The ABA memorandum goes a long way to recommending how to give parties the benefit of the contractual bargain despite the patchwork quilt of conflicting cases. The authors recognize that advising clients on the risk of successor liability is a challenging one for transactional lawyers. “[C]ase law is of little predictive value because of the multiplicity of factors used to determine successor liability and the difficulty in some areas, such as product liability, of predicting which law will apply.” The risk is real and not one that practitioners can eliminate by structuring the acquisition as an asset purchase, with the buyer taking only what is expressly targeted and leaving everything else behind. In fact, case law suggests that when a seller has been dissolved or otherwise has insufficient resources to satisfy its retained liabilities, including contingencies, the buyer will face a greater risk of successor liability.
The authors list and briefly describe the four traditional case law exceptions to the rule of buyer non-liability in asset transactions:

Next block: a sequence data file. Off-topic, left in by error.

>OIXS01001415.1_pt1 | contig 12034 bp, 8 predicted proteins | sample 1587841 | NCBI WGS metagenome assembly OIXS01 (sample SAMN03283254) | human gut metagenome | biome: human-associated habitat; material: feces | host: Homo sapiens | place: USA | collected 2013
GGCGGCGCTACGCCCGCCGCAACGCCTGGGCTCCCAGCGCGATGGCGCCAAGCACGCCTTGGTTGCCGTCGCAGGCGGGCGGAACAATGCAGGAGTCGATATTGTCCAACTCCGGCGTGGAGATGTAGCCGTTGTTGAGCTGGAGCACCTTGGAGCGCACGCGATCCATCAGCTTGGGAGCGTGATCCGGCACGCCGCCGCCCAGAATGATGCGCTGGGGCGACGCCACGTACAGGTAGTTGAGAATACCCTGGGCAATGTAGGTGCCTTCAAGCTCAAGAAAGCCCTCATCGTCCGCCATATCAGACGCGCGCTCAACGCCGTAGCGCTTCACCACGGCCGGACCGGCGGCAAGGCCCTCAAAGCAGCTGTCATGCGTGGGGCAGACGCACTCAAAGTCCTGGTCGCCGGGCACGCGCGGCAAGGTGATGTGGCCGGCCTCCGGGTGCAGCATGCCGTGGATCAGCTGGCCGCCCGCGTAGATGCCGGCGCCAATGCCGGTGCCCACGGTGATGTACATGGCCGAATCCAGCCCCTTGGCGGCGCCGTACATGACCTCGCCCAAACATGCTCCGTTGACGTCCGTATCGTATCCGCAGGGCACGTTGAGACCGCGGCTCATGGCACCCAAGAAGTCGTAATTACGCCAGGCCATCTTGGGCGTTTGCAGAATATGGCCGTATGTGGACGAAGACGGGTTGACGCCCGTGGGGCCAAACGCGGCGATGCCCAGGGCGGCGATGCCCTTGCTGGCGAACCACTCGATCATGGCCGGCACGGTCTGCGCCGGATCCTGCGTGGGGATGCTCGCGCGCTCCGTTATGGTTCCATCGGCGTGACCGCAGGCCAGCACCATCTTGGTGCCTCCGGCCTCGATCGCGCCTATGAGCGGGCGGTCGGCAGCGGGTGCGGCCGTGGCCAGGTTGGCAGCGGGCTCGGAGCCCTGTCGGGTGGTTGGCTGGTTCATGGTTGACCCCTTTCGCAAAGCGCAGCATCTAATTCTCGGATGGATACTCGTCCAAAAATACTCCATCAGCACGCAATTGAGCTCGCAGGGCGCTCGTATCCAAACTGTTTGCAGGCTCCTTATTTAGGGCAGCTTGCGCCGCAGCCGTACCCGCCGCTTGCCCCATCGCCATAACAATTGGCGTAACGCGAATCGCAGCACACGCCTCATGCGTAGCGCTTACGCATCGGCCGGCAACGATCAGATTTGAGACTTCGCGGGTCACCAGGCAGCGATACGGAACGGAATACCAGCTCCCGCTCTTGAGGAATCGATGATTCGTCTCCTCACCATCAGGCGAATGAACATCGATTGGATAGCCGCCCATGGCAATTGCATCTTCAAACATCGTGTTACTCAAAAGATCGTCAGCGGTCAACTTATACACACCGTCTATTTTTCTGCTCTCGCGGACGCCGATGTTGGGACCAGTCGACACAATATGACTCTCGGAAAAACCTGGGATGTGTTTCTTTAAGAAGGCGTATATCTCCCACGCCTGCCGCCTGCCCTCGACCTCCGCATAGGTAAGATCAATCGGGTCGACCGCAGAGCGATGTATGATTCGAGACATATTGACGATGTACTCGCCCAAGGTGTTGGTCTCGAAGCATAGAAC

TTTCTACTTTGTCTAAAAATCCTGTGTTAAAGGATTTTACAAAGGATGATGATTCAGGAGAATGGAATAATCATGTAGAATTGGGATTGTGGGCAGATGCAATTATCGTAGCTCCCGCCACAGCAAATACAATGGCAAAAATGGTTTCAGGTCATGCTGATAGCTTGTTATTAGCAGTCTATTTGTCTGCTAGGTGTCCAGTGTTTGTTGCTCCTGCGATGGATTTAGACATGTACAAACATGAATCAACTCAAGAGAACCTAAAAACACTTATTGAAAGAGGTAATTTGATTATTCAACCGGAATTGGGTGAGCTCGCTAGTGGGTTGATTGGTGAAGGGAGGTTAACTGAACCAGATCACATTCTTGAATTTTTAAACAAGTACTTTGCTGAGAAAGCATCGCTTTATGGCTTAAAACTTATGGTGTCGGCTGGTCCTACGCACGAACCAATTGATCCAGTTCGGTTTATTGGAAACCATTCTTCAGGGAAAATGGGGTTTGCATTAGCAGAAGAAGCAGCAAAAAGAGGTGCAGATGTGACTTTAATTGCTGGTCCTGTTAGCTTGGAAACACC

- The buyer assumes the seller’s liabilities expressly or impliedly;
- the transaction in substance constitutes a merger or consolidation of buyer and seller (de facto merger);
- the buyer is “a mere continuation” of seller; and
- the intent of the transaction is to defraud seller’s creditors.
The de facto merger is the most commonly cited, particularly where the transaction is characterized by a continuity of management, physical location, general business operations and equity ownership (the purchase consideration is stock of the acquirer), assumption by buyer of seller’s ordinary course business liabilities, and seller’s dissolution following the sale.
Identifying Risk Factors for Successor Liability
The ABA memorandum identifies transaction factors that are likely to increase successor liability risk. These include:
- the likelihood that the buyer will encounter product liability, environmental, tax, employment, health & safety, data breach or other “long-tail” claims in the purchased business (Long tail claims, the authors explain, are the primary source of successor liability risk);
- the seller’s dissolution and liquidation soon after the transaction (Successor liability risk is highest where the seller sells all or substantially all of its assets and then dissolves. It is the most important indicator of a de facto merger – there is only one entity after the transaction);